Lantzville officials have voted to tax Aspengrove School in what is being called the most extreme position taken by a B.C. municipality.
Lantzville council has denied Aspengrove a tax exemption next year, with opponents arguing the school isn’t in dire straits and residents shouldn’t subsidize a private school.
It’s the second time Lantzville council has called into question a permissive tax exemption for the institution, but the first time it will charge the school in full.
Last year it settled on waiving more than half the land tax. Aspengrove school executives had wanted to see a 100 per cent permissive tax exemption – or about $6,000 taken off their bill – and say they are disappointed by the decision not to give them any break at all.
The decision will see the school pay an estimated $17,000 in property taxes next year, which will have a “huge impact” on the school’s ability to provide programming to students, says Iain McIver, a director on the Aspengrove school board.
It will also make the school the only institution in B.C. not to receive a tax break, according to the Federation of Independent School Associations B.C.
Since 2012, four municipalities have considered removing permissive tax exemptions for independent schools but two have now granted the requests and another, the City of Victoria, has opted to reduce its exemption by five per cent a year to a maximum of 50 per cent, said the federation’s B.C. executive director Peter Froese, adding Lantzville is “definitely taking the most extreme position of any municipality in British Columbia.”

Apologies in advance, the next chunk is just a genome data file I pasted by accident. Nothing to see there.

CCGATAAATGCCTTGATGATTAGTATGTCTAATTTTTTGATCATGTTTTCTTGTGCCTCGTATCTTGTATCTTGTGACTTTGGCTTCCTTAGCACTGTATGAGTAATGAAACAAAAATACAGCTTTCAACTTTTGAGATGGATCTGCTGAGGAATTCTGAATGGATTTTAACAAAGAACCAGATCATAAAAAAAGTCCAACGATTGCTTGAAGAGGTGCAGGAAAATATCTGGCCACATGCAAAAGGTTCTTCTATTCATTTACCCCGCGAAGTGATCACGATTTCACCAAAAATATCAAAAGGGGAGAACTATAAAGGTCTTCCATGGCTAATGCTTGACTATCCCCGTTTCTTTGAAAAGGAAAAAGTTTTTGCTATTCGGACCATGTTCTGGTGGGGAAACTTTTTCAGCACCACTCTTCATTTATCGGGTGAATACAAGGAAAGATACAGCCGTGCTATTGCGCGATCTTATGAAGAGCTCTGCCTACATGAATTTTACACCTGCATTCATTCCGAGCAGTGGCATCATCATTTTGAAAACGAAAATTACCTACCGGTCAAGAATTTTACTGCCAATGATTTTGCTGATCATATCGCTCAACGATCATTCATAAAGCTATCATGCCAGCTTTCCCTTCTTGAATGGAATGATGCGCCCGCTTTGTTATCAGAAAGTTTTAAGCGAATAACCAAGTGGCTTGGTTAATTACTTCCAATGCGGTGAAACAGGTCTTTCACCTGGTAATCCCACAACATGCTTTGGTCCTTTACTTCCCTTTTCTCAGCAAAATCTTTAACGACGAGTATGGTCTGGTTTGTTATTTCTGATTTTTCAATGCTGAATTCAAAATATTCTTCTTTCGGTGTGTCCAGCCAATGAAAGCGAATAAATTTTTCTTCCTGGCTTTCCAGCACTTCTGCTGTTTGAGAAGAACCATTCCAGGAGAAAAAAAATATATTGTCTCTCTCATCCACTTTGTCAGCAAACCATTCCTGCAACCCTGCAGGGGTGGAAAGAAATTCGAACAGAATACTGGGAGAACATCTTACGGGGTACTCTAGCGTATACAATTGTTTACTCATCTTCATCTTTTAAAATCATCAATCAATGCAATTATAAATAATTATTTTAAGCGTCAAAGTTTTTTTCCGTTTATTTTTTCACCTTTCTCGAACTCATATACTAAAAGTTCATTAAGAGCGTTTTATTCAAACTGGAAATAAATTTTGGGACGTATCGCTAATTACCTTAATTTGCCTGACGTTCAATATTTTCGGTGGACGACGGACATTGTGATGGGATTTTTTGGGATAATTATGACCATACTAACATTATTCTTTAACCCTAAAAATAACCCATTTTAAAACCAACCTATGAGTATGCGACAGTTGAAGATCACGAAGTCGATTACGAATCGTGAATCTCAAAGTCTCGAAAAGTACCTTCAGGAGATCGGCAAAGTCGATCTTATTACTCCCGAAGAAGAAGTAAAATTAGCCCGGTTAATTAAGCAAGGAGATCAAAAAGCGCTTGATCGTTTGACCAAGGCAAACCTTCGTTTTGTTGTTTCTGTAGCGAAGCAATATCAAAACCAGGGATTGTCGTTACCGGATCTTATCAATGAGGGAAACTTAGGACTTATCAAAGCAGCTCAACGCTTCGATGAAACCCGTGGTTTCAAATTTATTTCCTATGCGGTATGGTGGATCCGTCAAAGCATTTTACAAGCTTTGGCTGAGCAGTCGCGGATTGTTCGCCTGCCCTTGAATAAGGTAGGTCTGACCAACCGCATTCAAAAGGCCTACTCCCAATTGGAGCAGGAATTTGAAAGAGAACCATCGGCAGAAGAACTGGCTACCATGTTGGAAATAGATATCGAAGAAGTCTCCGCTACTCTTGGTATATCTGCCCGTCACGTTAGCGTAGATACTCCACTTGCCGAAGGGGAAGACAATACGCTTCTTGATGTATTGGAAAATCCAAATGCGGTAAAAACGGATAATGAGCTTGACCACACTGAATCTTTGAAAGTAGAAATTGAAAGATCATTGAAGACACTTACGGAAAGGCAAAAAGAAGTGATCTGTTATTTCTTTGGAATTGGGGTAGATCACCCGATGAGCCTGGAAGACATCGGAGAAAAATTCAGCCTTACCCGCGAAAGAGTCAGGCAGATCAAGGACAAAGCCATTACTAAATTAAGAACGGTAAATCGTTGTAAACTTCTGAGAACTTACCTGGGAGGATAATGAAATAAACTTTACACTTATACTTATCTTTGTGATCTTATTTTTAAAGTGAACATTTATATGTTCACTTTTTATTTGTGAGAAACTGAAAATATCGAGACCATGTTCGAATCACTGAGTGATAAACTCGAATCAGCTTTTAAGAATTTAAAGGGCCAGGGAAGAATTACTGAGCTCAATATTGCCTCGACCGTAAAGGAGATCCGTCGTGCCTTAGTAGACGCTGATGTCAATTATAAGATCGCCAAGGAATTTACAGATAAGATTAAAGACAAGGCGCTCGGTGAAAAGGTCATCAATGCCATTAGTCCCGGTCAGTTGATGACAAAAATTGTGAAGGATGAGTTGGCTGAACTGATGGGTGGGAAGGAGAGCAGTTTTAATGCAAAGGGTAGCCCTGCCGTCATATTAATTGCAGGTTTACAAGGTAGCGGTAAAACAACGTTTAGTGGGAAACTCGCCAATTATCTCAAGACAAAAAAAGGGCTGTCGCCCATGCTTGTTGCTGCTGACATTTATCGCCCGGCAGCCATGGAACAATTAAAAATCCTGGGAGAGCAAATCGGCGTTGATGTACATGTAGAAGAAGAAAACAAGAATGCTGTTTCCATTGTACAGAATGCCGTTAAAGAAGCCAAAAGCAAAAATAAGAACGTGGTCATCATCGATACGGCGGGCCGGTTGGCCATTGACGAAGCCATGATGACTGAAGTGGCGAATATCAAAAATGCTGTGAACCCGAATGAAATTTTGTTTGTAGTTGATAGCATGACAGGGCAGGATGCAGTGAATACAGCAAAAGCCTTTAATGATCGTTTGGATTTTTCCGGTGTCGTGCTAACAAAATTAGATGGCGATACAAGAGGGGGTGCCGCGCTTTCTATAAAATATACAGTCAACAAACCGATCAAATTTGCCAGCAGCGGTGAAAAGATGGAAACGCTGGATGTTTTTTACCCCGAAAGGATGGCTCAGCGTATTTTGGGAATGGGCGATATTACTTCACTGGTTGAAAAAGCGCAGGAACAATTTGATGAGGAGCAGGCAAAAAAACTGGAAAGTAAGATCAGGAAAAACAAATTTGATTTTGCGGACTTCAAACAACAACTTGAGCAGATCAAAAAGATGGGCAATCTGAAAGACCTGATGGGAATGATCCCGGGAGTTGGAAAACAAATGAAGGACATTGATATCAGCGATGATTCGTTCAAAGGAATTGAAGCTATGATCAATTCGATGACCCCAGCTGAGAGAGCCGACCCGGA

The federation is lobbying the province to take permissive tax exemptions for independent schools out of the hands of local government but Froese said Lantzville’s decision is worrisome.
“The concern is other municipalities may look at it and say well, OK, if Lantzville can do that, maybe we can as well and this could be the thin edge of the wedge where independent schools are incurring costs where they shouldn’t,” Froese said.
While municipalities are required to give tax breaks for independent school buildings, it’s their right to decide if they should also exempt the rest of the property like playgrounds and parking lots. The federation and Aspengrove executives argue they provide a value to the community as a not-for-profit educational institution, land holder and employer, and should be exempt from taxes the same as schools in the public system.
But Lantzville Coun. Jennifer Millbank called it a fairness issue.
“If you choose to send your children to private school that is your right as a parent to make that determination, but it’s not something that the other residents should be subsidizing,” she said, pointing out that fundamentally the school is an opportunity only for a few.
Councillors Graham Savage, Andrew Mostad and Mayor Jack de Jong also voted against giving the exemption.